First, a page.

The new leader of the Air Force “software factory” wants data and architecture standards that stand the tests of time.
The Air Force has been a leader in the Defense Department’s efforts to develop, deploy, and buy software using modern techniques—and Kessel Run has helped lead that charge since its inception in 2017. Since then, the organization has been recognized for how quickly it has been able to deliver software. But after working through its growing pains, its new leader says, it’s time for Kessel Run to work on sustaining its output.
“My next priority, beyond delivering capability, is to continue to create this resilient organization that will deliver capability indefinitely for the warfighter,” Lopez said. “And you're doing that independent of the people and personalities. You want to create a structure underneath that allows you to deliver capability in perpetuity.”
Here’s what he’s learned so far and what the organization has in store for 2023:
You've been in the seat for about three months. Tell me what that's been like, what you've learned, and what your priorities are.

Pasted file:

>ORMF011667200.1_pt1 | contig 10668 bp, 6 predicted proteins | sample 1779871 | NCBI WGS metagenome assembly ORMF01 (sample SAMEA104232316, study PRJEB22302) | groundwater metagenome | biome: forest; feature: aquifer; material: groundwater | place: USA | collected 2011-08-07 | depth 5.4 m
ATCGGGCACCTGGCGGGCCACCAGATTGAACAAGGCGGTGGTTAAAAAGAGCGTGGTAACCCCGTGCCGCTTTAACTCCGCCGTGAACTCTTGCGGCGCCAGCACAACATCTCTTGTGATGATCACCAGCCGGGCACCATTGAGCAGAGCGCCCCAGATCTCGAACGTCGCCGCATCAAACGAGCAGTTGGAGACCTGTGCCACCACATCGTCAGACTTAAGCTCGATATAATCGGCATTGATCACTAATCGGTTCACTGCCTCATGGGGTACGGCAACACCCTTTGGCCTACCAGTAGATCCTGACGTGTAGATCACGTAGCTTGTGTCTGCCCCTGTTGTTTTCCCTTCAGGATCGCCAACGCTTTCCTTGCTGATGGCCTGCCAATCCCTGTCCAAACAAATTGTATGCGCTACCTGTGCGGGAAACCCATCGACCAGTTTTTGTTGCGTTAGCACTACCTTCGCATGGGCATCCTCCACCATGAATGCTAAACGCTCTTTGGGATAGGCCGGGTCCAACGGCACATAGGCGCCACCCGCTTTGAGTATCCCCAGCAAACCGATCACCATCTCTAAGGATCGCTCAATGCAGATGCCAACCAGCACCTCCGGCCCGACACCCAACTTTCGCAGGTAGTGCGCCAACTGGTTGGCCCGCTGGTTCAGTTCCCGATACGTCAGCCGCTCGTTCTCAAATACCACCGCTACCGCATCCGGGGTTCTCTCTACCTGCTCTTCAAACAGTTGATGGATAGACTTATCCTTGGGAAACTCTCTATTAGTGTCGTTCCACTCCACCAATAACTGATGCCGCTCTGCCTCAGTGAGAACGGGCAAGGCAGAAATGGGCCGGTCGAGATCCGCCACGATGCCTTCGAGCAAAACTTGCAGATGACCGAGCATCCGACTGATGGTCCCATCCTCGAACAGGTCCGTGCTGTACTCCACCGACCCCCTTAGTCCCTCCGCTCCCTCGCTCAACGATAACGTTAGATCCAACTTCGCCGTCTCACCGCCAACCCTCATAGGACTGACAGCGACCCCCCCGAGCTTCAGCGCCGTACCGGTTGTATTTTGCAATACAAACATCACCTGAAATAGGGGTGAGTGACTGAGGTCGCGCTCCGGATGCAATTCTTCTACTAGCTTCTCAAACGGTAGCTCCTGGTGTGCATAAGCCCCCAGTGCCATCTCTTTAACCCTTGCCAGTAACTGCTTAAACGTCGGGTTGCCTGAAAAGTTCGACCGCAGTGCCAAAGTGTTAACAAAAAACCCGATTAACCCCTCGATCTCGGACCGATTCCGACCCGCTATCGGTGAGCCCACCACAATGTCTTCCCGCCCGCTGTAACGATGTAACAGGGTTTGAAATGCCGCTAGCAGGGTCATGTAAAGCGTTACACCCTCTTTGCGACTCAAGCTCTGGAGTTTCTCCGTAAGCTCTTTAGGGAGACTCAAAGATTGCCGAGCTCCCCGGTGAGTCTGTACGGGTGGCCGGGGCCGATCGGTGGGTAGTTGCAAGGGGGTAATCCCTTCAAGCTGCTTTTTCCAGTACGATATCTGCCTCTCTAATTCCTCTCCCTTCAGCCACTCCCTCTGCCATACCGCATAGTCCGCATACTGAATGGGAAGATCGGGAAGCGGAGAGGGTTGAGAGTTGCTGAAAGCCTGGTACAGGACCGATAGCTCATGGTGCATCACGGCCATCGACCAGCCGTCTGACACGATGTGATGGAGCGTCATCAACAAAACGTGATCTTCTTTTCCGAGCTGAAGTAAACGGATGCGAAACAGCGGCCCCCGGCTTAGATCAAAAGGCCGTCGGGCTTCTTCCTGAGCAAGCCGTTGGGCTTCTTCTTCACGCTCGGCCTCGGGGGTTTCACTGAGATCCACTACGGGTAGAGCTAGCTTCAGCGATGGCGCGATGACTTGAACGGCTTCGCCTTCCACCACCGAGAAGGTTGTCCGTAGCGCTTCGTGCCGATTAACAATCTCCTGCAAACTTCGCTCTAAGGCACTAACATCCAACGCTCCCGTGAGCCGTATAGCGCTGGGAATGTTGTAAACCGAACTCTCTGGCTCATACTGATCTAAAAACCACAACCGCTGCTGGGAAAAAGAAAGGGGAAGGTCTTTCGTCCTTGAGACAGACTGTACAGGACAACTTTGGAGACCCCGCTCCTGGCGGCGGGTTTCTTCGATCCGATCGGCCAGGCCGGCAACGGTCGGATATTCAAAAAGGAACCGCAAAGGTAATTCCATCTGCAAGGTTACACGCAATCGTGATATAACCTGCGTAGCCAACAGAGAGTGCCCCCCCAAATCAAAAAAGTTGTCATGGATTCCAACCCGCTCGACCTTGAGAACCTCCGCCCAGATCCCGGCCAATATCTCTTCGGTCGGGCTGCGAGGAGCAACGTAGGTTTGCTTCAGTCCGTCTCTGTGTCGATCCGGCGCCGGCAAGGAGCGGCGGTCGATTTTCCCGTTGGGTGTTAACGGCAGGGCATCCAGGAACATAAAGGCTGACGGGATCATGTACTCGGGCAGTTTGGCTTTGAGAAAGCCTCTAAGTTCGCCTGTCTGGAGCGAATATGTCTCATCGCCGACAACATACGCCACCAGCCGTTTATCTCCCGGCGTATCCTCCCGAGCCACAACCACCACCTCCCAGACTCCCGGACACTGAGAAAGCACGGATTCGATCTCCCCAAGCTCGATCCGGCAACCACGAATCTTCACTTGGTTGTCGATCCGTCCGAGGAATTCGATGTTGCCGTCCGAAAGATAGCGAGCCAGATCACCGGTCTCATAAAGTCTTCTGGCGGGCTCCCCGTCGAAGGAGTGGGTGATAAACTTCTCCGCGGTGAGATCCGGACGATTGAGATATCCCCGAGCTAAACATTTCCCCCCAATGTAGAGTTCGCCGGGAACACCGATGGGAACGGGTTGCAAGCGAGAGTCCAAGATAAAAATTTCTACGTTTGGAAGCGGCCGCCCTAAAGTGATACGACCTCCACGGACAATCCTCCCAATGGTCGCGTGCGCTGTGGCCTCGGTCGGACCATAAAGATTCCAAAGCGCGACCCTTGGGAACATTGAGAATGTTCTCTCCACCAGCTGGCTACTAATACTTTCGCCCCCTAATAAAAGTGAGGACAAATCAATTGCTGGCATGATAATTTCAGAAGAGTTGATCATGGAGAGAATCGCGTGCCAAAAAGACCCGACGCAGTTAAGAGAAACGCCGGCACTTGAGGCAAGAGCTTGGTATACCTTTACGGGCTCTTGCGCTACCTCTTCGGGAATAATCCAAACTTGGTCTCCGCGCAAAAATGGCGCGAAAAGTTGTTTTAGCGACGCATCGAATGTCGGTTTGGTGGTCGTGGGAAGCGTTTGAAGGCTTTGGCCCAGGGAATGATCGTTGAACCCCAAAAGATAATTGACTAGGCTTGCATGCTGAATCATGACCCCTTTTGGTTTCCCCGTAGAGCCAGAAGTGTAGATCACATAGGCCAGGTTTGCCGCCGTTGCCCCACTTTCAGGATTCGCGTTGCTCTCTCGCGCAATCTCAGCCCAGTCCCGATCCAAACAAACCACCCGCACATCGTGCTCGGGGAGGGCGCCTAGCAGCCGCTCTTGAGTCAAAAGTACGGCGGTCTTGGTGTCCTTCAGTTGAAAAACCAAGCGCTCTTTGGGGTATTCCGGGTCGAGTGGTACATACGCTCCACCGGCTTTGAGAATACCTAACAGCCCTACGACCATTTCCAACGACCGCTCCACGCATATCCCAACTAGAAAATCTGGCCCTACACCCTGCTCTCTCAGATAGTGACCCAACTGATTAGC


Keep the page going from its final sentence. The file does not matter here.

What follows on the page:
Kessel Run is a very dynamic organization. And it's full of a bunch of people who absolutely love what they do. I'm literally surrounded by people who come to work every day not because they have to, but because they want to. I have people that take pay cuts—huge, huge pay cuts, which would shock some people the size of pay cuts that people are taking here. And that to me is a testament not only of what Kessel Run has created over the years, but of what our mission is and of what we do for our nation and the world, quite frankly. I can draw a straight line between Kessel Run's mission delivering the Air Operations Center and wing [command and control] applications and sustaining the existing AOC 10.1 system and our deterrence operations worldwide. So I think it's a fantastic mission, surrounded by great people…it's a pretty humbling experience for me.
How has that informed your mission and your priorities as fiscal 2022 turns to 2023?
Delivering product and capability is our first and foremost priority. My No. 2 priority might be a little bit different: As you evolve any software development organization, whether it's commercial or government, you have the startup phase, you have a scaling phase, and then the next natural phase is to stabilize and to focus on creating a resilient organization that can continue to deliver those capabilities for the long term. And you're doing that independent of the people and personalities. You want to create a structure underneath that allows you to deliver capability in perpetuity.
Do you have an idea of how to do that?